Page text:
Want to become a teacher? Immersing is the first step. Some Immersion graduates–having actually ripened in the method–go on to learn how to teach. Some don’t. That’s exactly as it should be. (Teaching yoga is a terrible way to get rich. The only good reason to teach is a deep call to serve.)
Speaking of teacher training--I will not be offering a Level 1 Teacher Training at either of my home studios in CT this year. Instead, I will be collaborating with Elements Yoga and Blackbird Yoga to offer a year of Immersions for every kind of student, and Continuing Ed for teachers. Together we will be devoting our combined resources to offerings of deliberate, unrushed programs designed to immerse you in your juiciest, most essential self.
2012 is the official Year of The Immersion. In addition to Immersion I, II and III, get ready for a brand new Immersion–a Mythology Immersion (!) debuting this fall, where you’ll have a chance to get your deity on. Details to be announced soon. For teachers wanting to refine—there is crazy good Continuing Ed this April with Level 2 Teacher Training.
2012–it’s gonna be a rad year.
PS: (For eager beaver types who are dying do Teacher Training, don’t despair–we’ve got you covered first thing Jan 2013.)
New Years’ Resolutions, anyone? Make any? Break any yet?
I have gone back and forth making resolutions over the years. I’ve made them. I’ve kept a few. I’ve broken more. I’ve ignored them entirely.
Resolutions are a paradox. On the one hand, it’s absurd to think we will wake up on the morning of Jan 1 and somehow be an entirely new person, with new resolve–as though the past had been surgically removed. On the one hand, Jan 1 is just a day like any other day.
On the other hand, there is something so hopeful in the idea of ritual fresh start, a chance to begin again. Every day, every moment, every breath is an opportunity to begin anew but–mostly–we forget that Scheduling an official reminder on the calendar is a lovely idea. We should probably do it more often.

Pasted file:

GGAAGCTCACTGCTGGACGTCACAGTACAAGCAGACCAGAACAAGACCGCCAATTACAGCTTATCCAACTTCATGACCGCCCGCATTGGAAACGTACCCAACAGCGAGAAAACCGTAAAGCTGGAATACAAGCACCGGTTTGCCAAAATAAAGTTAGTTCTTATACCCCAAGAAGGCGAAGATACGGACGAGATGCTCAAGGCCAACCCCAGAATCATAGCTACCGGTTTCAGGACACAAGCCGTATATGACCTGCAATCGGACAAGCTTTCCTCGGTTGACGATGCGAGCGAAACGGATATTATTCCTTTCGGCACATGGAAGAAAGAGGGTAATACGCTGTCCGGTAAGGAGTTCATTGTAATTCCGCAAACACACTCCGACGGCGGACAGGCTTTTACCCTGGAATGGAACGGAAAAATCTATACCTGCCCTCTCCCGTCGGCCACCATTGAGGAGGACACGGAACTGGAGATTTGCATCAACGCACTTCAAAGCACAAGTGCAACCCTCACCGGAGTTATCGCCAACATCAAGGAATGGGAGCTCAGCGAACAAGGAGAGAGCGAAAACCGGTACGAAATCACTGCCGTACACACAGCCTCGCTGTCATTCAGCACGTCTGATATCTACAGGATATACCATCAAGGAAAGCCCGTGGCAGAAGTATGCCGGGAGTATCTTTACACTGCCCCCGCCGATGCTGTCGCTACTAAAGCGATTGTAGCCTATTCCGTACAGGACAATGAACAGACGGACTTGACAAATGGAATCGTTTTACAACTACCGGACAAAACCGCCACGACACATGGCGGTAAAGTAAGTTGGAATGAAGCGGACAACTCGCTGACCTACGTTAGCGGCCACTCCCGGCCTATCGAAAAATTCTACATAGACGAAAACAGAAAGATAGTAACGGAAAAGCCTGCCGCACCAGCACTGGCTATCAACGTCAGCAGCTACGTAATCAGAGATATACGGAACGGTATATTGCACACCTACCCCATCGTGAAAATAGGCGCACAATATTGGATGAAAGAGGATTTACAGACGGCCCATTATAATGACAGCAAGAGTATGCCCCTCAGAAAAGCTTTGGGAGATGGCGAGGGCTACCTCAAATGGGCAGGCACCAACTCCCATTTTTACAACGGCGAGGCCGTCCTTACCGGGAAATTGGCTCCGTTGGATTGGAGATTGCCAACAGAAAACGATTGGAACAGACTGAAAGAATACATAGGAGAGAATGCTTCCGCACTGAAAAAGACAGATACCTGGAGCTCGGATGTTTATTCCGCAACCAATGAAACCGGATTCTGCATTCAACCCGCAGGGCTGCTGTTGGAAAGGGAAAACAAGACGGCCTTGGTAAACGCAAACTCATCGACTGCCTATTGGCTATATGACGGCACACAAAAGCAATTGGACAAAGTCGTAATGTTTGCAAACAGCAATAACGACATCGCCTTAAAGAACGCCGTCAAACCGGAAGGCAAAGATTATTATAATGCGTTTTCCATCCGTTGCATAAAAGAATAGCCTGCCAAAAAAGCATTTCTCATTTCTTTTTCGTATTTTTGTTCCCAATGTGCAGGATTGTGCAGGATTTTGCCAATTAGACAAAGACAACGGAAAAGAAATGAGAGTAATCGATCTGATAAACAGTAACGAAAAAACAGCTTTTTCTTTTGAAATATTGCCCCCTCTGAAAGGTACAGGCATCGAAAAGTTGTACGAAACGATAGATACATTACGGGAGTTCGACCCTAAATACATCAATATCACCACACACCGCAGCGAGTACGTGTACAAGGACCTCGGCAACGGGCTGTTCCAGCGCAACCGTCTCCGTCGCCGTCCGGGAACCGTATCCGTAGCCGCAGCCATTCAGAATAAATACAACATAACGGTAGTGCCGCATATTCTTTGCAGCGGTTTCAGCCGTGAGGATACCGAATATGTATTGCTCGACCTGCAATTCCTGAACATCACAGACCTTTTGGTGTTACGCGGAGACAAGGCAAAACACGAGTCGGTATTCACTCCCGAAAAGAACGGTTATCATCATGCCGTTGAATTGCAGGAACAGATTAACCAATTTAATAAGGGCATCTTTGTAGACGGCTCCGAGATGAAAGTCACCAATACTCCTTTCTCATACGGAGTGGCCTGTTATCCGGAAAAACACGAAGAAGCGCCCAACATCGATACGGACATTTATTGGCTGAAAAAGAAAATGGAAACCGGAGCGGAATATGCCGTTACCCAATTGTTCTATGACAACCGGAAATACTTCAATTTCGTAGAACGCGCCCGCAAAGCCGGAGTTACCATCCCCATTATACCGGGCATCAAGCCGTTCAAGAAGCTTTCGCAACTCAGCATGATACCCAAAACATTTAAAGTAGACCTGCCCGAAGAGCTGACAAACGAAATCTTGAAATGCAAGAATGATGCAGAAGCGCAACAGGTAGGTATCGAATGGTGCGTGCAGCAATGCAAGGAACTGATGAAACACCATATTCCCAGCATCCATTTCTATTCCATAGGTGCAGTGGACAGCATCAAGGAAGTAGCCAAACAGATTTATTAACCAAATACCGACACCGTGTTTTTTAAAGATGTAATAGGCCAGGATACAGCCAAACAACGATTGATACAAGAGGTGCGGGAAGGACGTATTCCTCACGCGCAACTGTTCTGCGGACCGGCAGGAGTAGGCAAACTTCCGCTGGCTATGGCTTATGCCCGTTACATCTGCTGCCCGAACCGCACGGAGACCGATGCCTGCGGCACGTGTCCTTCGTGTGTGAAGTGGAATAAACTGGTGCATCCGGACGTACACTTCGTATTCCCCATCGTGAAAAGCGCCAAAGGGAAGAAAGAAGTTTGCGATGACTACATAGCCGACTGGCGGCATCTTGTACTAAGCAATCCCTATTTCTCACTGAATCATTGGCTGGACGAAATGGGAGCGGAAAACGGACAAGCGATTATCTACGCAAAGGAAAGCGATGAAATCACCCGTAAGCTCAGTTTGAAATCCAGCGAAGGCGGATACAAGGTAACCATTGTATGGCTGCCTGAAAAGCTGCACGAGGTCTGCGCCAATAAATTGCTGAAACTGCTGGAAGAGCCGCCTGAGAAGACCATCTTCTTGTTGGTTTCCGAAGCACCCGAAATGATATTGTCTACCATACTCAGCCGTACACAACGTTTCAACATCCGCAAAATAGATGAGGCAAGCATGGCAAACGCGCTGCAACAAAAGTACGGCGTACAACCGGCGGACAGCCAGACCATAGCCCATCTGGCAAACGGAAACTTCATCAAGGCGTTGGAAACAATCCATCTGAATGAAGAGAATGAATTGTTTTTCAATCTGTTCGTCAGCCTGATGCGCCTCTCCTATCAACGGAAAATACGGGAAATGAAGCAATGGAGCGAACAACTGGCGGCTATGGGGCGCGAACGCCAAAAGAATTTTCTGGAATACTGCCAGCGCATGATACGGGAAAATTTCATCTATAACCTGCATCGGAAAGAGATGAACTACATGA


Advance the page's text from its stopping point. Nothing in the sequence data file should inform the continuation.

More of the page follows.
Here’s what I’m mulling over regarding any New Year’s Resolutions I make this year: are they made in the spirit of self-love, or are they actually self-loathing in disguise?
An example of self-love would be taking the time to research, plan, schedule and actually book the retreat I want to organize within the next 12 months. Cuz I want to. An example of self-loathing would be turning it into such a big deal that I make my worth as a yoga teacher–or even as a human–dependent on it.
Handstand in the middle of the room–blow through my tendons because I am going to do it no matter what, dammit? Self-hatred. Stick with a consistent practice guided by what is actually happening in my body? Self-love.
Healthy food plan–because I feel better when I put live, green food in my body? Self-love! Sign me up. (Why, yes, thank you–I would love a green smoothie!) Do it because I think my body is unacceptable or disgusting or less than divine exactly as it is? Self-hatred–pass. Resolutions formed of self-hatred are not my cup of tea. Not anymore. I am sniffing those suckers out. Not only am I philosophically opposed to them, they don’t work.
Yoga is an excellent tonic for it but self-loathing is insidious and often deeply rooted. My neighborhood has been largely cleaned up but there are still some bad blocks. Occasionally, my mind is an unsafe place to walk at night.
Come to think of it, maybe I do have one resolution for 2012: identify and rip from the roots whatever self-loathing is left lurking around my ‘hood!
Do you make New Year’s Resolutions? If so, what have you resolved for 2012? Is it a form of self-love or of self-loathing? Are you sure? Are you REALLY sure? How do you know? Leave a comment and let me know.